Science Club 2,3,4; Basketball Manager 3, 
4; Junior Prom Committee 3; Driver Ed. 2; 
Freshman Reception Committee 4; Western 
Mass. Student Safety Conference Repre- 
sentative 3; Food Sale Committee 2; 
Christmas Dance Committee 4. 



WALTER ROBERT WITTSHIRK 
"Walt" 
"Secret, and self-contained, and solitary 
as an oyster." 

Baseball 2,3,4; Cross Country 4; Driver Ed. 
3; Science Club 2,3,4; Pro-Merito 3; 
Christmas Dance Committee 4. 




FIRST ROW, Left to Right: Dorcas Houle, Carol Smith, Judy Breguet, Marian Gagnon, Brian King, Esther Snow, 
Steven Thayer, Andrea Culver, Kathy Lavalle, Charlotte Parker. SECOND ROW: Martha Hinton, Emilianna 
McCoy, Paul Webb, Larry Ames, Harry Williston, John Judd, Irene Timmermann, Bethany Hemenway. THIRD 
ROW: Glenn Richardson, Otis Sears, Frank Kuschka, Richard Roberge, Joe Gagne, Walter Wittshirk, Larry Stout. 

13 




14 




15 




16 



TOM o£ tie ee*A& oj t959 

We, the class of 1959, being of unsound mind and body do hereby proclaim this to be our last will and testament. 

Upon our departure from Williamsburg High School, we bequeath our most beloved possessions to the following: 

ARTICLE I 

SECTION I Walter Wittshirk leaves his Yul Brynner haircut to Ed O'Brien whose own is currently patterned after 
Mozart's. 

SECTION II Dorcas Houle, helping to stock the Goshen Library, leaves to it her four closets full of "Mad" maga- 
zines. 

SECTION III Dave Healy is handed down John Judd's pair of elevator shoes. 

SECTION IV Kathy Lavalle wills her charge account at Saks to Williamsburg High's female faculty members. 

SECTION V Judy Breguet regretfully leaves her sister Jeannie to carry on with her boy chasing activities at Williams- 
burg High School. 

ARTICLE II 

SECTION I Steven Thayer leaves his lightning speed and alertness to Bill McAvoy. 

SECTION II Larry Stout, who is always being picked on, leaves all his worldly possessions to benefit the work of 
the SPCC. 

SECTION III Bethany Hemenway wills her ability to eat and not show it to Pat Lyons. 

SECTION IV Otis Sears returns the custody of the school to those who should rightfully be in charge. 

SECTION V Esther Snow, for obvious reasons, leaves her winning smile to Mr. Tonet.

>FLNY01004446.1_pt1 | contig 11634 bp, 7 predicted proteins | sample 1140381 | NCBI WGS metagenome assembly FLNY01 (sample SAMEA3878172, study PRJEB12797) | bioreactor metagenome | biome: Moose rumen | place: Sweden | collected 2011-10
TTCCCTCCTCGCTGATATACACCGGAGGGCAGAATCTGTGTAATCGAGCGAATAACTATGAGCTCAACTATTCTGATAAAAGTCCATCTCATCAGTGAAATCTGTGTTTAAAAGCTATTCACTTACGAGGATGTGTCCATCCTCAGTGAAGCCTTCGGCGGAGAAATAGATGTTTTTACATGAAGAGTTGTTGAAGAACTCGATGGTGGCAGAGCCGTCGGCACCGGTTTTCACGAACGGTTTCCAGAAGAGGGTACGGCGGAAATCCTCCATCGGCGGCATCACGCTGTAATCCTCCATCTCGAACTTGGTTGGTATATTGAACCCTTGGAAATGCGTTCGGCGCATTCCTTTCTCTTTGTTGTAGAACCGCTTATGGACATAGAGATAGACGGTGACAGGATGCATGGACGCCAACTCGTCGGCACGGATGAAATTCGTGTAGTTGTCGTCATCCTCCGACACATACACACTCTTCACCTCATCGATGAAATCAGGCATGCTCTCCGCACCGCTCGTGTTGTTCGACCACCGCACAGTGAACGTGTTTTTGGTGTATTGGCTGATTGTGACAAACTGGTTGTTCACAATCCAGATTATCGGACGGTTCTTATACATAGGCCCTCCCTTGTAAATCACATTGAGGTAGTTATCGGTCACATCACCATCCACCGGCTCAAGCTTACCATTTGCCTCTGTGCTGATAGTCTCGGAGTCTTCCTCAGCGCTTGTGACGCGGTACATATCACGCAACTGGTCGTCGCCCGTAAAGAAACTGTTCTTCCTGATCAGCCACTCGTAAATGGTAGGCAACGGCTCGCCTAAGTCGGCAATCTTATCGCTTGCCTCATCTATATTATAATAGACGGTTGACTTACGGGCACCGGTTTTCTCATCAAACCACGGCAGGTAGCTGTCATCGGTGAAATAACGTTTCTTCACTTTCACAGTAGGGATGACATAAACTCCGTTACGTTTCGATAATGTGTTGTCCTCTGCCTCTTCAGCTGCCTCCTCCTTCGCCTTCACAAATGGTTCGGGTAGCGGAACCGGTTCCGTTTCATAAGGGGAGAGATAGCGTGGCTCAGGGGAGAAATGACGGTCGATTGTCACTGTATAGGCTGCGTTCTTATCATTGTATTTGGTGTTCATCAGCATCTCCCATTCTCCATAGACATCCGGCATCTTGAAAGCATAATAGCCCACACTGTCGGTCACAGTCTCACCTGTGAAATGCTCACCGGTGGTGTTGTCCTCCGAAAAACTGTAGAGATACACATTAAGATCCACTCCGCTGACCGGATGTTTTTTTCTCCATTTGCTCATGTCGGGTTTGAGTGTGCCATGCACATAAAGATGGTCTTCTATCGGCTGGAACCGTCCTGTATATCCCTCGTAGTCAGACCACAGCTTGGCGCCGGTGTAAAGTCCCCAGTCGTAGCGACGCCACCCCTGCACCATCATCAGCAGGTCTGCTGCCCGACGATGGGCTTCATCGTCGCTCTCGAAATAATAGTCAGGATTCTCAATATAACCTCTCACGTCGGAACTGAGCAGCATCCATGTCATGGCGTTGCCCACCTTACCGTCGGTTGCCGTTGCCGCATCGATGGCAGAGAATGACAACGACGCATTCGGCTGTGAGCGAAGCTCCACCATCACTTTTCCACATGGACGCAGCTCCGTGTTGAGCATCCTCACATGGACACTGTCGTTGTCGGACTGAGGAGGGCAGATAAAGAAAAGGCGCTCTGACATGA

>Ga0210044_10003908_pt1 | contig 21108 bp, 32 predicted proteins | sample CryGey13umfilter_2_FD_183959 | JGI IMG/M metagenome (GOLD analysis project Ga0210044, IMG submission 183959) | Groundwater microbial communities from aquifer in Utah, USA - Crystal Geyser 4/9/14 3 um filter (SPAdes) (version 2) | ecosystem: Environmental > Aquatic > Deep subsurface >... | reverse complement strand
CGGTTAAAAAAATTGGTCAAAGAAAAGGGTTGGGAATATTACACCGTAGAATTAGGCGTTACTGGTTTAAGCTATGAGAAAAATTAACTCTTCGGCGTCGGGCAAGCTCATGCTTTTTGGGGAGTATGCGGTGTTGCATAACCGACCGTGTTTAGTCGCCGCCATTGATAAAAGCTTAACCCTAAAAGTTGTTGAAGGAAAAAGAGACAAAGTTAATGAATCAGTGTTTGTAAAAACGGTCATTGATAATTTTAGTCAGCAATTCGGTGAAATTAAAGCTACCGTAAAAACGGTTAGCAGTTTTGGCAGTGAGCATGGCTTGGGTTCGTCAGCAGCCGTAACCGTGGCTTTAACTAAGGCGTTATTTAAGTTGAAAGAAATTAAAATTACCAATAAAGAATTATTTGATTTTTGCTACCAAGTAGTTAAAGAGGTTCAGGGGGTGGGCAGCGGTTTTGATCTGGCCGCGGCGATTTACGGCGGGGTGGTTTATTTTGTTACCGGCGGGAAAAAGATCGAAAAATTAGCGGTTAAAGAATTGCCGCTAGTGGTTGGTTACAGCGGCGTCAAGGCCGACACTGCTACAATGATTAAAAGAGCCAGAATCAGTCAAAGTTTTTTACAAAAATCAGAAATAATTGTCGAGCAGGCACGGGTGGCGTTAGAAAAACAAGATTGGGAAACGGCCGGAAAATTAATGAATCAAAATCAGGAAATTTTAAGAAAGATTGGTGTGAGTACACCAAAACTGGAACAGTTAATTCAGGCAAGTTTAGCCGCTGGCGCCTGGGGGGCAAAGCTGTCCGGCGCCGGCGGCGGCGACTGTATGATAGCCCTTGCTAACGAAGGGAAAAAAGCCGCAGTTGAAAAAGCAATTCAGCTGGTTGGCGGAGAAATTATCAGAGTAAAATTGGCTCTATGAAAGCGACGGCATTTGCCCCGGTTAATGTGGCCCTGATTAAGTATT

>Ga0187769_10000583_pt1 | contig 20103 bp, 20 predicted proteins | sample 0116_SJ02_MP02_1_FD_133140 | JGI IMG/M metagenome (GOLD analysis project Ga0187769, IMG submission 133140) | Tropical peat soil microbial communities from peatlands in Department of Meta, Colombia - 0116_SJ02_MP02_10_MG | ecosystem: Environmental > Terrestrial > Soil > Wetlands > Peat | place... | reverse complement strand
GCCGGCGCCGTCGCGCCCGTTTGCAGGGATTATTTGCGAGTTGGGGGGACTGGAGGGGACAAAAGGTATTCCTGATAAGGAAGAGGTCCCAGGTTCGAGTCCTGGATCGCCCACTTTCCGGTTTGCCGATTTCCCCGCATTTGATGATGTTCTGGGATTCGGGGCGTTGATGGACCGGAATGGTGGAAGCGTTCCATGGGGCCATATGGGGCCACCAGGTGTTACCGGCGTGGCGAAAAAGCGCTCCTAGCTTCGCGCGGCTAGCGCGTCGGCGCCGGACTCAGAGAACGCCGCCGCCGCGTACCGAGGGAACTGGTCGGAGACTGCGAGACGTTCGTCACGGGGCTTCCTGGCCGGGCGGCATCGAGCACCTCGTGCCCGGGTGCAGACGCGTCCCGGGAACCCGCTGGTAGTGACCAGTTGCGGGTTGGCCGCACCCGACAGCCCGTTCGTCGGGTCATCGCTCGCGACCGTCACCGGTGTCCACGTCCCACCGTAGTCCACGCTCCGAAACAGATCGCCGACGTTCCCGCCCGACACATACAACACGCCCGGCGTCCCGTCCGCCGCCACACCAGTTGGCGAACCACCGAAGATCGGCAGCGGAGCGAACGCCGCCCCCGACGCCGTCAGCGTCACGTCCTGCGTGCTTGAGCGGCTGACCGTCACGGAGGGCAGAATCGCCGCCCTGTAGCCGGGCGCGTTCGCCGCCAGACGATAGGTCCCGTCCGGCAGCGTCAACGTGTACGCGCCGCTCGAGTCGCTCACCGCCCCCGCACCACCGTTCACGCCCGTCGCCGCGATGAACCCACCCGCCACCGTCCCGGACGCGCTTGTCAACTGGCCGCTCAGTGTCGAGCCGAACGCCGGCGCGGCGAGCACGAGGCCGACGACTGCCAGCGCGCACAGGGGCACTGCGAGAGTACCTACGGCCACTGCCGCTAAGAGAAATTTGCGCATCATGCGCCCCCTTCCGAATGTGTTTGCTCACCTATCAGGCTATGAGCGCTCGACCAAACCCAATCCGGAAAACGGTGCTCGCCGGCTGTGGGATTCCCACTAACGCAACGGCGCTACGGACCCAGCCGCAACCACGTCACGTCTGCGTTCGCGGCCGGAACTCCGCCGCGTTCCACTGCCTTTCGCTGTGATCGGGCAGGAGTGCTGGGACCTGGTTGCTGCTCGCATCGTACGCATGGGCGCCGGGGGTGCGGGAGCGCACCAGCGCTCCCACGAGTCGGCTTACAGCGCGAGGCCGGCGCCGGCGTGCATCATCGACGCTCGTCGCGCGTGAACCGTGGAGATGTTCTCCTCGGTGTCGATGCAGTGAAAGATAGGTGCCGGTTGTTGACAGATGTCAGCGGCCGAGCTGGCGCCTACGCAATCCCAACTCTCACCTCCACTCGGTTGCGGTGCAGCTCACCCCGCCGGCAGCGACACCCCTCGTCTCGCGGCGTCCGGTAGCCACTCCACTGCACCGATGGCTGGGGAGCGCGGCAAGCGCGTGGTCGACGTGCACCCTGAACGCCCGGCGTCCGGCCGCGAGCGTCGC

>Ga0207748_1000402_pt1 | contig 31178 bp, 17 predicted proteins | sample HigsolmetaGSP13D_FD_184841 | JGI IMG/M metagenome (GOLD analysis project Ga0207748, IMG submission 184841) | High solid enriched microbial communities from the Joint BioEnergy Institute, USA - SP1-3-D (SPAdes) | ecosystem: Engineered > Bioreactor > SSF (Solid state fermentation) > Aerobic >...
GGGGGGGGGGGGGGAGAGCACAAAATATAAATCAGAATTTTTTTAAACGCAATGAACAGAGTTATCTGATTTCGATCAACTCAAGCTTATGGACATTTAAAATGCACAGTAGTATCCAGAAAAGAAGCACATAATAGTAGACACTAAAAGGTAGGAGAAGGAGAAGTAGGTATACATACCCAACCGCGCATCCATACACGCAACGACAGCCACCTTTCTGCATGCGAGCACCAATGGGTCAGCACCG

ARTICLE III 

SECTION I The Chesterfield belles, Carol Smith, Martha Hinton, and Emilianna McCoy disclose their many 
schemes to make the school bus late in the morning to the Healy brothers. 

SECTION II Andrea Culver wills her date book to Sue Senecal. 

SECTION III Larry Ames leaves his complete mastery of the English language to Mrs. Thomas to use as future 
reference. 

SECTION IV Marian Gagnon parts with her red Bermuda shorts and gives them to Bonnie Albert who should con- 
tinue to put them to the best of use. 

SECTION V To Cecil A. P. Thomas, Jr., Brian King leaves his winning ways with the gentler sex. 

SECTION VI Joseph Gagne bequeaths his beloved church key to Rickie Wittshirk. 

ARTICLE IV 

SECTION I Charlotte Parker leaves her ability to get a diamond to Diana Damon, in hopes that she will someday 

settle down to one man. 

SECTION II Impeccable Paul Webb wills his life to the girl who bids the highest. 

SECTION III Glenn Richardson leaves his basketball dribbling ability to Neil Menard who is expected to take over 
when Glenn graduates. 

SECTION IV Frank Kuschka wills his book of practical jokes to the school library. Inside is inscribed his learn-the- 
hard-way -anxious "Don't overdo it." 

SECTION V Irene Timmerman requests that her typewriter be left to Dick Ames. 

SECTION VI Harry Williston leaves his pipe collection to the Springfield Museum. 

ARTICLE V 

SECTION I Richard Roberge declines to leave anything. He just wants to leave. 

Signed and sealed 
by the Class of 1959 



17 



We entered Williamsburg High School with great hopes for our next four years. Our number was then thirty- 
four, but we lost Ferrelyn Dillard during the course of the year. We were enthusiastically led by our class officers. 
They were as follows: President. William Reeves; Vice-President, Steven Thayer; Secretary, Esther Snow; Treas- 
urer, Andrea Culver; Historian, Kathy Lavalle. When the seniors told usit was time for Freshman Reception we were 
sure we'd never pull through; but surprisingly enough, everyone survived. 

Our sophomore year brought us three more students, Dorcas Houle, Harry Williston, and Richard Muraski, but